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Supportive Care

Between 2014 and 2060, the population of Americans aged ≥65 years is projected to more than double, ushering in a transformation of our workforce, healthcare system, and understanding of aging.1 This generation, and those following, are expected to live longer and remain more active. Every day, the average life span increases by >5 hours, and a growing number of Americans at retirement age choose to continue working full-time.2,3 Unfortunately, with age comes higher rates of chronic illness, including cancer.4 In 2016, individuals aged ≥65 years represented 62% of all 15.5 million cancer survivors in the United States, and by 2040, they are expected to represent 73% of a projected 26.1 million cancer survivors.5
At the 12th Annual New Orleans Summer Cancer Meeting, Jessica MacIntyre, ARNP, NP-C, AOCNP, Director, Clinical Operations, Office of the Director, and Co-Leader, Oncology Nurse Practitioner Fellowship Program, Sylvester Comprehensive Cancer Center, University of Miami Miller School of Medicine, FL, discussed some of the most impactful supportive care abstracts from the 2017 American Society of Clinical Oncology (ASCO) annual meeting, as well as the potential implications of this new research in the field of nursing.
Adolescents and young adults (AYAs) with cancer often wait too long to discuss their end-of-life preferences, or they do not discuss those preferences at all and pass away in a manner that is against their wishes.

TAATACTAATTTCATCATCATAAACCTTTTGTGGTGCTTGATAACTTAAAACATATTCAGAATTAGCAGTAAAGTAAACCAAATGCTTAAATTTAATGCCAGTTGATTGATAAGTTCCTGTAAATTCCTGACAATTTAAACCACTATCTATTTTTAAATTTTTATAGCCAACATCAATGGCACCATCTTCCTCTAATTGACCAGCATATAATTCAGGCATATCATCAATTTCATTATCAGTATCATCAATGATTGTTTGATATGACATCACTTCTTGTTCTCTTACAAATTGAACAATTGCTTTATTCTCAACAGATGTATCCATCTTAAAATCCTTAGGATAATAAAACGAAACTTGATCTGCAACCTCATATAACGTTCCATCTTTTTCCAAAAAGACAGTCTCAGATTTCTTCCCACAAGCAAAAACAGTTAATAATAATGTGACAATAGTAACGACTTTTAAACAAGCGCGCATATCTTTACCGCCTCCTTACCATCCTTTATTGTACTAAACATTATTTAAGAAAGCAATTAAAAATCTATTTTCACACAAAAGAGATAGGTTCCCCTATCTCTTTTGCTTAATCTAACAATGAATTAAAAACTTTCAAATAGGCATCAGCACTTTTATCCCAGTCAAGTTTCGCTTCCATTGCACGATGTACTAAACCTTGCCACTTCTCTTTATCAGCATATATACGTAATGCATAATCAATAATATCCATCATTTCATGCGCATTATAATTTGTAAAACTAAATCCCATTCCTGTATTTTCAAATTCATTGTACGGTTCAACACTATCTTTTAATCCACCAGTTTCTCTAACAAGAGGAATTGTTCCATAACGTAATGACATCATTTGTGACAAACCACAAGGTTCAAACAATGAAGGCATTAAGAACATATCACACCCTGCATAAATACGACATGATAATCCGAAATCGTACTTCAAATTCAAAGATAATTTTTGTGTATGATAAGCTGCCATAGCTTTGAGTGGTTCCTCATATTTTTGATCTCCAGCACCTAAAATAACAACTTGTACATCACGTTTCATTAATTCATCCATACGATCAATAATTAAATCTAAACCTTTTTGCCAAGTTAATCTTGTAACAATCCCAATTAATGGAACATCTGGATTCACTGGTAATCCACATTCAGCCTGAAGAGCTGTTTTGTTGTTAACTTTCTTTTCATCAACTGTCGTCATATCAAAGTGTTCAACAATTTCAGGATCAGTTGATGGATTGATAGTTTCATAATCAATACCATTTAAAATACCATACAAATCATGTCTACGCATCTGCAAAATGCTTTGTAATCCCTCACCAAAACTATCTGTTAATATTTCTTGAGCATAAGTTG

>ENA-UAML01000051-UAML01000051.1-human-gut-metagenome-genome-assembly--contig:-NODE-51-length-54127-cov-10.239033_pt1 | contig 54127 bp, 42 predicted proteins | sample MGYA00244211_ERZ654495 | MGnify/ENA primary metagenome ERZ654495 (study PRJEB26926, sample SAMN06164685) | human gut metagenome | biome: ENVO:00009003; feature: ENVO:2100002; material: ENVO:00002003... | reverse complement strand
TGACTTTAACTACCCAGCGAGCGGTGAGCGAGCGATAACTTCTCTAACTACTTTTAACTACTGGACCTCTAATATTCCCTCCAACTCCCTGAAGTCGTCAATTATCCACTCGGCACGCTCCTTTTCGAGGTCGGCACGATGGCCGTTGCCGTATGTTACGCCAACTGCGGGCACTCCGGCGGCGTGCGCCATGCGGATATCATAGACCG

Providers caring for dying patients should be prepared to discuss physician-assisted death (PAD).
Delaying medication processing is common, especially when it comes to oral cancer therapies. Oncologists at 3 oncology clinics looked at such barriers and the potential impact on patient outcomes.
Most oncologists’ knowledge about toxicities associated with newer therapies comes mainly from clinical trials, but publications of clinical trial safety results may be misleading.
Although patient self-reporting of symptoms has been shown to improve longitudinal tracking of symptoms and increase patient engagement in their care, these assessment tools are often underutilized in clinical care.
Adherence to infusional or injectable anticancer drugs is not problematic—as long as the patient gets the infusion or injection, adherence is assured—but adherence is an emergent problem with newer oral anticancer drugs.
Lori Williams, PhD, RN, has worked in oncology nursing for more than 30 years, and focuses her research on symptoms of cancer and cancer treatment.
Prophylactic probiotics can potentially prevent radiation enteropathy, according to research presented by Matthew A. Ciorba, MD.
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